Matthew 18:21-22. “Then came Peter to Him, and said, Lord, how oft shall my brother sin against me, and I forgive him? till seven times? Jesus saith unto him, I say not unto thee, Until seven times: but, Until seventy times seven.”
Really? You want to keep track of all that? What was really behind Peter’s question?
Peter seems to have taken Jesus’ teaching about restoring an erring brother to fellowship within the church to a more personal level. He is asking, “Lord, how often do I forgive someone who sins against me personally?”
One wonders, then, why Peter landed on the number seven. The answer to that is found in the rule given by the Rabbis to their pupils, that you “Pardon a man once, that sins against another; secondly pardon him; thirdly pardon him; fourthly do not pardon him.” (This reference is taken from Gaebelein’s book on Matthew, and is credited to “Bab.Joma,” which I spent some time researching, and have concluded is part of tradition taught by the Rabbis. Anyone who can give more clarification is welcome to do so.)
It was taught that one must forgive three times. Peter must have thought he was going way beyond the call of duty in suggesting that seven times might be more in line with Jesus’ teachings. He’d missed the point.
Jesus’ answer was pure genius. “Peter, you poor man, don’t be so willing to keep track of offenses. You must forgive seventy times seven!”
Peter must have walked away counting on his fingers, realizing that Jesus had just told him that forgiveness must take place 490 times! Of course, Jesus was not telling us to keep count. The number seven, in Jesus’ economy, stood for perfection, infinity, and completion. We must continue to forgive those who have offended us until that process is completed. “To infinity and beyond,” according to one of today’s popular toys, Buzz Lightyear. To infinity and beyond, indeed, because God’s forgiveness toward us is infinite, perfect, and complete.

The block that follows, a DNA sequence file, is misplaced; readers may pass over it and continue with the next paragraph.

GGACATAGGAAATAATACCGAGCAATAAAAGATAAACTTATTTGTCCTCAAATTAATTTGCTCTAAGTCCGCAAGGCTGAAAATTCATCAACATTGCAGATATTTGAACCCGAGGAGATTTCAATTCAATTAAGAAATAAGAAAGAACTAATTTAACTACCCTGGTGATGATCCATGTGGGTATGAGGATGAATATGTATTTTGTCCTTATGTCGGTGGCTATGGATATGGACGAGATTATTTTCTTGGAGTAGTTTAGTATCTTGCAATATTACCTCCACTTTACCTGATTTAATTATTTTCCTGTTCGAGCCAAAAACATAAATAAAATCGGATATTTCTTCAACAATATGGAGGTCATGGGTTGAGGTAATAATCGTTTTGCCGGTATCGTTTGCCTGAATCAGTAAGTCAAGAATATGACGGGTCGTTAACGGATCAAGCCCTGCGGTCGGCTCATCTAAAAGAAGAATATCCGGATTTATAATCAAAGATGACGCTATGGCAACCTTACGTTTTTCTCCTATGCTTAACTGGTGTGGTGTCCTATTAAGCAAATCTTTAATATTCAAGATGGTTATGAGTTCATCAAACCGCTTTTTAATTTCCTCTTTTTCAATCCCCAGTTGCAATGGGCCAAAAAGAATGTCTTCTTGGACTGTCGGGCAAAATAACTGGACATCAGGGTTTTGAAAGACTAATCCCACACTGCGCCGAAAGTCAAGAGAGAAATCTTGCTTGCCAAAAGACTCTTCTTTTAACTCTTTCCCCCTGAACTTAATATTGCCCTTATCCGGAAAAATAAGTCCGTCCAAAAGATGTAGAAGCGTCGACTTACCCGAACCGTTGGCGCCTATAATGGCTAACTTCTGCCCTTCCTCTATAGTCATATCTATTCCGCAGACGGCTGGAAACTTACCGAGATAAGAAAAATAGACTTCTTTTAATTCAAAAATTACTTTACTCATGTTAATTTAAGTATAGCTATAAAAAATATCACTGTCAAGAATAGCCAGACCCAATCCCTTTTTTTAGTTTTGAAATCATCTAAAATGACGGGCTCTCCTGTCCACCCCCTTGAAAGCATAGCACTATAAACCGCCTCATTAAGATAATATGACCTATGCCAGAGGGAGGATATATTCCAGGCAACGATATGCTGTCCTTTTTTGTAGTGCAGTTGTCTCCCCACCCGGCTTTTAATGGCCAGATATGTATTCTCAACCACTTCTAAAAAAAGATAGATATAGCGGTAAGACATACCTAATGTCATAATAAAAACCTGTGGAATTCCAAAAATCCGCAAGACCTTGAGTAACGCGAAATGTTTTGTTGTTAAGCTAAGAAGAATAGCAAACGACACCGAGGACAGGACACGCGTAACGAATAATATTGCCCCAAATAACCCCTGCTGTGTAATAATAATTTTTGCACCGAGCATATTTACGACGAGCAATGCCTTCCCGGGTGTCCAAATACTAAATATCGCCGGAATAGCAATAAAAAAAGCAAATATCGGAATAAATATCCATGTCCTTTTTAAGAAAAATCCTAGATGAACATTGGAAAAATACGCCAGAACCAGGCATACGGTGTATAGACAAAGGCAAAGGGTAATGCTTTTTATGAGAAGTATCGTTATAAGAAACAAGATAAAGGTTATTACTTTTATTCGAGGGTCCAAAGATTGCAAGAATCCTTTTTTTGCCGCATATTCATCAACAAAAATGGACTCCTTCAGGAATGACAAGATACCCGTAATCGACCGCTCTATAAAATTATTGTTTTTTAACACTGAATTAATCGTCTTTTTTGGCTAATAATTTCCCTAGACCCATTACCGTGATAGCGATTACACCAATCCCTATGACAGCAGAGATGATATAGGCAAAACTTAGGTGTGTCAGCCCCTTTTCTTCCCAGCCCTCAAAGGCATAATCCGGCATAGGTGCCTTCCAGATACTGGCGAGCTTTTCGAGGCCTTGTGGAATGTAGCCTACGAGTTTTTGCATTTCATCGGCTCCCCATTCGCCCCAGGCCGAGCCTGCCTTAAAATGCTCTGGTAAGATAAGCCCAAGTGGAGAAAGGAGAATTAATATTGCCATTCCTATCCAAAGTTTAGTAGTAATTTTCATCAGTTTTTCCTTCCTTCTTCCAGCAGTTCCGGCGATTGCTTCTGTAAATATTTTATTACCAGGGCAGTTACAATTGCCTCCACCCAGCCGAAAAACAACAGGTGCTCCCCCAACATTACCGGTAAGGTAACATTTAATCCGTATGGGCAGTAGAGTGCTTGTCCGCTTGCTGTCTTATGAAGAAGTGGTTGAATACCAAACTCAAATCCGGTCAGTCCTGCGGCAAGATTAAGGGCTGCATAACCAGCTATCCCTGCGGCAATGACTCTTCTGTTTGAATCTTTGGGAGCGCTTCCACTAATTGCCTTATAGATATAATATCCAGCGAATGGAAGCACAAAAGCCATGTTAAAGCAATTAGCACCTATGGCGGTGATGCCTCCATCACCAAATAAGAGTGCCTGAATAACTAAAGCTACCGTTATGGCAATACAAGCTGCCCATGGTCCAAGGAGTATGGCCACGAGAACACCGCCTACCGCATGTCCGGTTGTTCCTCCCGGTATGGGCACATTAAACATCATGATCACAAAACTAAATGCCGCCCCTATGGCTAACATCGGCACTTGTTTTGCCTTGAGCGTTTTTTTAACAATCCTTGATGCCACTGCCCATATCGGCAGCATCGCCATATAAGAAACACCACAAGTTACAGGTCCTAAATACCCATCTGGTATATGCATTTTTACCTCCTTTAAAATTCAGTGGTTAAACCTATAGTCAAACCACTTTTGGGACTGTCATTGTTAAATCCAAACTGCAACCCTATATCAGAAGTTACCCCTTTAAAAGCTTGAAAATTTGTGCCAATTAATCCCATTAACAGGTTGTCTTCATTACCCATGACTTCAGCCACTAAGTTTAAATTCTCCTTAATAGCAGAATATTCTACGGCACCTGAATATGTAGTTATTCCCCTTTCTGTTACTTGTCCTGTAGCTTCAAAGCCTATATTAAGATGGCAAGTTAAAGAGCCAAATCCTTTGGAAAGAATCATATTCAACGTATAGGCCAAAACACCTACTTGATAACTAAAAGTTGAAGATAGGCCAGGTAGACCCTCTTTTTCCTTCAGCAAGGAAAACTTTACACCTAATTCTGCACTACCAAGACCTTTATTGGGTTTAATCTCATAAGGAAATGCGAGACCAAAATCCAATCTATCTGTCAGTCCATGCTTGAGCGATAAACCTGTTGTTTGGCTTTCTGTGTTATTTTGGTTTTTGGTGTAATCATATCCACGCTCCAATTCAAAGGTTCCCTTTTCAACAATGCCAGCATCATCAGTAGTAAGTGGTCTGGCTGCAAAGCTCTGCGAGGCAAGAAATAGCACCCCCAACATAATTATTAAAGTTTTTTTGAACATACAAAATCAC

Forgiveness, for us mortals with very good memories for offence, is a process. It is not an event, as it is with God. He forgives, and the sin is wiped clean. He forgets what He forgives. We, however, struggle every day with recalcitrant memories that taunt us, tempt us, tease us not only to remember but to feed the memory. As one dear old saint said to me a few years back, “We Christians are guilty of nursin’ and rehearsin’!” I had just spend nearly an hour talking about the importance of forgiving in order to avoid bitterness of spirit, and she summed it up in one short sentence! We nurse our grievances, feeding the memory, and tell it over and over whenever we get the opportunity. Nursin’ and rehearsin’ indeed.
Jesus told Peter to just stop it. Forgive every single time the memory rears its ugly head. We are humanly unable to truly erase a memory, but we are divinely able to forgive every time the memory returns. What I have learned is that the more often I forgive, in the beginning of this process, the less often I need to forgive as time goes by. It just becomes of very little importance.
What a relief!